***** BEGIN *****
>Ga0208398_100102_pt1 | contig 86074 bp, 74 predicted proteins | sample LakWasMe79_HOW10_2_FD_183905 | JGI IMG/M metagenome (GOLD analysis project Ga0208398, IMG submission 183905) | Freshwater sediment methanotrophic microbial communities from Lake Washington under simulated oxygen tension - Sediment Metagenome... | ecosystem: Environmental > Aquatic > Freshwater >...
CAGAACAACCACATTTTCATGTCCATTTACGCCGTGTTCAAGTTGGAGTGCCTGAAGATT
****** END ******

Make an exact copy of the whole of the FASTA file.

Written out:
>Ga0208398_100102_pt1 | contig 86074 bp, 74 predicted proteins | sample LakWasMe79_HOW10_2_FD_183905 | JGI IMG/M metagenome (GOLD analysis project Ga0208398, IMG submission 183905) | Freshwater sediment methanotrophic microbial communities from Lake Washington under simulated oxygen tension - Sediment Metagenome... | ecosystem: Environmental > Aquatic > Freshwater >...
CAGAACAACCACATTTTCATGTCCATTTACGCCGTGTTCAAGTTGGAGTGCCTGAAGATT